Recently, a new research has been done, which found that the ancient cities were similar to the current modern-day cities in terms of size as well as the density of those settlements. In the research paper, the researcher explains that modern cities with large amount of populations as well as density, are similar to the characteristics of ancient cities. The research claims that the character of the inhabitants of ancient cities is similar to those of inhabitants of modern cities.
The study was done by the researchers at Santa Fe Institute and at the University of Colorado Boulder. The main objective of the researchers is to find the functionality of the settlements and they started to find out whether current cities and ancient cities are similar in nature.
Scott Ortman, Researcher at Department of Anthropology, University of Colorado Boulder says,
“Our findings indicate the fundamental processes behind the emergence of scaling in modern cities have structured human settlement organization throughout human history, and that contemporary urban systems are best-conceived as lying on a continuum with the smaller-scale settlement systems known from historical and archaeological research.”
The researcher grouped together and analyzes the structures as well as dimensions of both cities and estimated the way of construction of monuments, housing styles, the amount of people stayed in a region and so on. They found the place or region where the density was high, the productivity was more.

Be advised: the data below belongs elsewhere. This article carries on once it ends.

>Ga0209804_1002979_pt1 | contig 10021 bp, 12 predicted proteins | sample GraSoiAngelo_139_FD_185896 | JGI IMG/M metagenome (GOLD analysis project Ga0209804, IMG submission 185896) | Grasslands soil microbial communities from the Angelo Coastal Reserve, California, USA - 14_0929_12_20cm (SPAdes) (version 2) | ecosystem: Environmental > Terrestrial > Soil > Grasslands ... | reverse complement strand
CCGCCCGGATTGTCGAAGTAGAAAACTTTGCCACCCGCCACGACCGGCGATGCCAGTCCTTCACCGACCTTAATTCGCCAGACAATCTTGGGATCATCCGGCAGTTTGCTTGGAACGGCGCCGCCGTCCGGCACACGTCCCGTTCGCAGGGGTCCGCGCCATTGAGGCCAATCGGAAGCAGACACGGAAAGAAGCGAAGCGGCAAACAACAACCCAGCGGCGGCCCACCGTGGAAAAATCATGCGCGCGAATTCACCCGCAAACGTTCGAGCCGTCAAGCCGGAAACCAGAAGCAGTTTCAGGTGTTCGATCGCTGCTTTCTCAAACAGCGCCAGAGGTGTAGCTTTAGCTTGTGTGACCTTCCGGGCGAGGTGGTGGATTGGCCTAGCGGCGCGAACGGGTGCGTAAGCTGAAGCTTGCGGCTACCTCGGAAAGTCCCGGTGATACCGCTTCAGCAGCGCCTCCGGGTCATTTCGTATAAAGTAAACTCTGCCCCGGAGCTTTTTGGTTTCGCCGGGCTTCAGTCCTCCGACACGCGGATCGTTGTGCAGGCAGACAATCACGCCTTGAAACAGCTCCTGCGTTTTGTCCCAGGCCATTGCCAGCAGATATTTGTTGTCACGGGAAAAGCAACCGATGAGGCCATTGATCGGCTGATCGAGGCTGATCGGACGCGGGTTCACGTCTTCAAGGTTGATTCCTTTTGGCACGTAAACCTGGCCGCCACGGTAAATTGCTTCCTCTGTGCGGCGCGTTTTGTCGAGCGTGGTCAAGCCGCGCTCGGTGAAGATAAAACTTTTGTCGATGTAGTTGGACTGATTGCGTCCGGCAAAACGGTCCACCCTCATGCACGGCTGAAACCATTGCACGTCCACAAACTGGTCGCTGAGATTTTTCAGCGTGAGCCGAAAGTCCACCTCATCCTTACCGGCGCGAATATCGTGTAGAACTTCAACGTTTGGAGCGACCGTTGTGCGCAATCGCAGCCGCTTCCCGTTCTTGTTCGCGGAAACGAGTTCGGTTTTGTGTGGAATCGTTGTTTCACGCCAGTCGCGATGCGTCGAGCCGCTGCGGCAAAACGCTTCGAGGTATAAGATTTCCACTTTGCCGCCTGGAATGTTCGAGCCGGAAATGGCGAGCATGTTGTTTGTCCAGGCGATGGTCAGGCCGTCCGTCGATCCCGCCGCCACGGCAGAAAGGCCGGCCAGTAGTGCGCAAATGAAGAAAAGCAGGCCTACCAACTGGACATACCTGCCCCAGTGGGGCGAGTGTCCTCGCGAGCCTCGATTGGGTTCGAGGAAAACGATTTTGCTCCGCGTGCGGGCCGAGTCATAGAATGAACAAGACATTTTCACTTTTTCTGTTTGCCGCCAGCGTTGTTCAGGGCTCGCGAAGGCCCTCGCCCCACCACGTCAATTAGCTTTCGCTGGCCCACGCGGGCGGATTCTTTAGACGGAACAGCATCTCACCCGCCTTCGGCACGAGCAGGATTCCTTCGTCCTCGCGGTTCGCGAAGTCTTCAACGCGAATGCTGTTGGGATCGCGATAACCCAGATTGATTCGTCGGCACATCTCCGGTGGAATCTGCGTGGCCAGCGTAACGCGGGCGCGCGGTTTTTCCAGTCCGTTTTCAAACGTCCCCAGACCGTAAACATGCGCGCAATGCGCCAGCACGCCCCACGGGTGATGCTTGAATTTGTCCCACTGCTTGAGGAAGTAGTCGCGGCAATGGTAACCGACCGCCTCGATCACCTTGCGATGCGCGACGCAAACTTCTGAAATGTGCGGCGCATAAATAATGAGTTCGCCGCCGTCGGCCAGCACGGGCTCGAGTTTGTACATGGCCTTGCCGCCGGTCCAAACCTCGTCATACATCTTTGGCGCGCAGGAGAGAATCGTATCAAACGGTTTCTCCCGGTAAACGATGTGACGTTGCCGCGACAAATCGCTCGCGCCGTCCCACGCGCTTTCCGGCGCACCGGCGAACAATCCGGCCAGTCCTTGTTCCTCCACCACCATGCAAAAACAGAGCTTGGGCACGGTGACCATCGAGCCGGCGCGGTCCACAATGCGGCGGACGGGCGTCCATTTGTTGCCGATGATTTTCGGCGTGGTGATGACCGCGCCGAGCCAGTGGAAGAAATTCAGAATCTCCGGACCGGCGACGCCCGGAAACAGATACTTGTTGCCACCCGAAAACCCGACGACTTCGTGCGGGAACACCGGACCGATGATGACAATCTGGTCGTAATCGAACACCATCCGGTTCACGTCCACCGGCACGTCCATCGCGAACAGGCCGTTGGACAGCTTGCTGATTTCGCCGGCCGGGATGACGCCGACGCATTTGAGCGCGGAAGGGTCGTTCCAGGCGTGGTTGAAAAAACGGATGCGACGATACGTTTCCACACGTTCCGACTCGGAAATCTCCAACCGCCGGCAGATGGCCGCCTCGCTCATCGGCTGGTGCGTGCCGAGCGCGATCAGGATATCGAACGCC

Ortman also said that the results were amazing and unbelievable for them and added that the modern world is radically different from the ancient world with its capitalism, democracy, industrialization and so on. They also noticed that, once the population of a particular area grew, then the productivity of that same place rose high. Even a few patterns that are used in the ancient human societies were same as that we are following in our modern urban system.
“It was amazing and unbelievable,” Ortman said. “We’ve been raised on a steady diet, telling us that, thanks to capitalism, industrialization, and democracy, the modern world is radically different from worlds of the past. What we found here is that the fundamental drivers of robust socioeconomic patterns in modern cities precede all that.”
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